“Wall Street’s Top Cop: SEC Tries to Rebuild Its Reputation,” an interesting piece on page 1 of The Wall Street Journal today, traces the enforcement actions of the Securities and Exchange Commission since the financial crisis reached meltdown five years ago.
The agency is still smarting from suggestions that too little was done to punish Wall Street fat cats for the supposed malfeasance behind the financial crisis, the article says. Actually the SEC brought civil charges against 138 companies and individuals related to the crisis, and garnered $2.7 billion in fines, forfeited gains and other penalties, the Journal says, enumerating them in a timeline graphic.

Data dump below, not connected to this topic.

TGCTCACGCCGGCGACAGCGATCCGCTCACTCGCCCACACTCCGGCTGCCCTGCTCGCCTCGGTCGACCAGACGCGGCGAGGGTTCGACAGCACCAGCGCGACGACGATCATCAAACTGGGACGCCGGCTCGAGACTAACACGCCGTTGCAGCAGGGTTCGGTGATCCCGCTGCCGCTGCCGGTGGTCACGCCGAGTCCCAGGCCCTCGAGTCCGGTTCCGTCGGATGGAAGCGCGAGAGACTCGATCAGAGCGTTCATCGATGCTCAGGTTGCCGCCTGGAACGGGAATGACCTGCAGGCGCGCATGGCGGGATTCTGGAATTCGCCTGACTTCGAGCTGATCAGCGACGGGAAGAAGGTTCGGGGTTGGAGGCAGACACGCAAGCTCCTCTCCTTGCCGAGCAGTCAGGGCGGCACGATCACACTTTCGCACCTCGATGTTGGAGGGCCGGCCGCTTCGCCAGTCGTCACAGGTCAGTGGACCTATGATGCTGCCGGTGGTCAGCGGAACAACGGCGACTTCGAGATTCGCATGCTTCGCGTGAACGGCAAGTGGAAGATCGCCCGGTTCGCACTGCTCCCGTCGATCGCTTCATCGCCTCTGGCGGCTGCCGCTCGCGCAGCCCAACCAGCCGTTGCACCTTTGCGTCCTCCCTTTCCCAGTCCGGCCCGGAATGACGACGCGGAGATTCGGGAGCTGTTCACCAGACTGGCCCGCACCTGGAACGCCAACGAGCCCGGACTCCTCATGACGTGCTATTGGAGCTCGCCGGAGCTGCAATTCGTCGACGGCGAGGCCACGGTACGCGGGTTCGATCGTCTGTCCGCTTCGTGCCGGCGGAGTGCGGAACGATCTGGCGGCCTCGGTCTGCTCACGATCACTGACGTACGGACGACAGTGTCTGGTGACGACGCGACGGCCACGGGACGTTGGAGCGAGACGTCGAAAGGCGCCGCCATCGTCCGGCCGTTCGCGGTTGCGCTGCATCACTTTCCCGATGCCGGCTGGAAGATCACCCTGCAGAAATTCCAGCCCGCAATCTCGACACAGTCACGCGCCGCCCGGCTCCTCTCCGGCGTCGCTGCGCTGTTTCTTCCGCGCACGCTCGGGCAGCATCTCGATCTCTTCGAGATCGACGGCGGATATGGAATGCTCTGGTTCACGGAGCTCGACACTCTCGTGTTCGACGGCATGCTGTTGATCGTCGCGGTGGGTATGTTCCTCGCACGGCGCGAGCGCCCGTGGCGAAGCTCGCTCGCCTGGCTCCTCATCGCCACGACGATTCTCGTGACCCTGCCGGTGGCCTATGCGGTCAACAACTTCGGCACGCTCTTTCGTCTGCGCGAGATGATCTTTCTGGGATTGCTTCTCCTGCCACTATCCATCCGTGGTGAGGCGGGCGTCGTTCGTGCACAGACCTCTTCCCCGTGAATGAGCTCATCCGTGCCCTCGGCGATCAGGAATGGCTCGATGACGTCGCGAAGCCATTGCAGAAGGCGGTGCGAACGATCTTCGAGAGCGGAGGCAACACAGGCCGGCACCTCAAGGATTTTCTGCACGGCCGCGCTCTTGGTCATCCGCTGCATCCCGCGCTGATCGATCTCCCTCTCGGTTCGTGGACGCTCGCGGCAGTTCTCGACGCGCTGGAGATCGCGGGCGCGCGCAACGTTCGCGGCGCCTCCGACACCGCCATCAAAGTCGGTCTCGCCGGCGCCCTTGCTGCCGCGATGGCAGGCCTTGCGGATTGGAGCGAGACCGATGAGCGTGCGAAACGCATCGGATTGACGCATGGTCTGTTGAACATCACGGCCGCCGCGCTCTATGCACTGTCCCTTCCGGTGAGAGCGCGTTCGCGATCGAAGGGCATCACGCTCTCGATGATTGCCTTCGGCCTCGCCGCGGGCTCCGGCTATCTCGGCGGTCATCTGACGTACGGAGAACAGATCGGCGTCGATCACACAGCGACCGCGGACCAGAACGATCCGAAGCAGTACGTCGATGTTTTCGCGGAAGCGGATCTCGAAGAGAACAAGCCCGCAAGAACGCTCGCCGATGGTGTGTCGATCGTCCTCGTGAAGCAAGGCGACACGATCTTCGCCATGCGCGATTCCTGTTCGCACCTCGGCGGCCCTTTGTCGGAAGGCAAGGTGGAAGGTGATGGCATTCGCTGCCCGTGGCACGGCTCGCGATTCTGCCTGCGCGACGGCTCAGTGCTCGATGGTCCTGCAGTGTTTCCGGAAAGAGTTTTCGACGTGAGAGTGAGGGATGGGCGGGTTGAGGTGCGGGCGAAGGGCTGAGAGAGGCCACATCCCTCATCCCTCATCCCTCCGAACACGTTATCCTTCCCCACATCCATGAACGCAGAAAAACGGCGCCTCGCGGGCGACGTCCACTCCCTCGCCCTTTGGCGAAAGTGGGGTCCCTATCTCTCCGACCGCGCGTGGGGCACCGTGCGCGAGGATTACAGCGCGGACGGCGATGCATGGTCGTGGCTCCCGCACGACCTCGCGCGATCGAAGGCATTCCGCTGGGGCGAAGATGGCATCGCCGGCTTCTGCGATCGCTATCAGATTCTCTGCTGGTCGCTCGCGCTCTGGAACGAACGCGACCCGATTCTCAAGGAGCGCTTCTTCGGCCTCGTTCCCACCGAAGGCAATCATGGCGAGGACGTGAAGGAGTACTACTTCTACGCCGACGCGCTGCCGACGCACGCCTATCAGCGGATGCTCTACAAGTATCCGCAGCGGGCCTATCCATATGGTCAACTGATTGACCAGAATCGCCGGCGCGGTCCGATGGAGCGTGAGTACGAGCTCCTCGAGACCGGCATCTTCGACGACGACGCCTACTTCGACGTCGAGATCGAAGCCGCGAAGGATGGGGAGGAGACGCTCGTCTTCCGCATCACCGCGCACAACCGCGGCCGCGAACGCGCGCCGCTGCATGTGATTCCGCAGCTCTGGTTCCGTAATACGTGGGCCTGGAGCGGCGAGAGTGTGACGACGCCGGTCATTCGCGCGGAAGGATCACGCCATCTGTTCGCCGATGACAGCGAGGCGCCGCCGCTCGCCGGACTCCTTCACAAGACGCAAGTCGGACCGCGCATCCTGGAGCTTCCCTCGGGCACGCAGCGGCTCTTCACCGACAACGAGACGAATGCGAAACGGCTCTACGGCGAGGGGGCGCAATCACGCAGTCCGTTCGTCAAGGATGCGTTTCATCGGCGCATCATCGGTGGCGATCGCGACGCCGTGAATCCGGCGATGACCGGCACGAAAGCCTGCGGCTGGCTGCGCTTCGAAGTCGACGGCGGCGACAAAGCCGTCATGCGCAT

But the gummy bear image persists in Washington, the story says, so leaders at the SEC feel they’ve got something to prove. For example …
In April, former federal prosecutor Mary Jo White started work as SEC chairman with a simple enforcement motto:
“You have to be tough.”
As crisis-era cases run their course, the SEC will redeploy resources to new enforcement actions, the paper reports.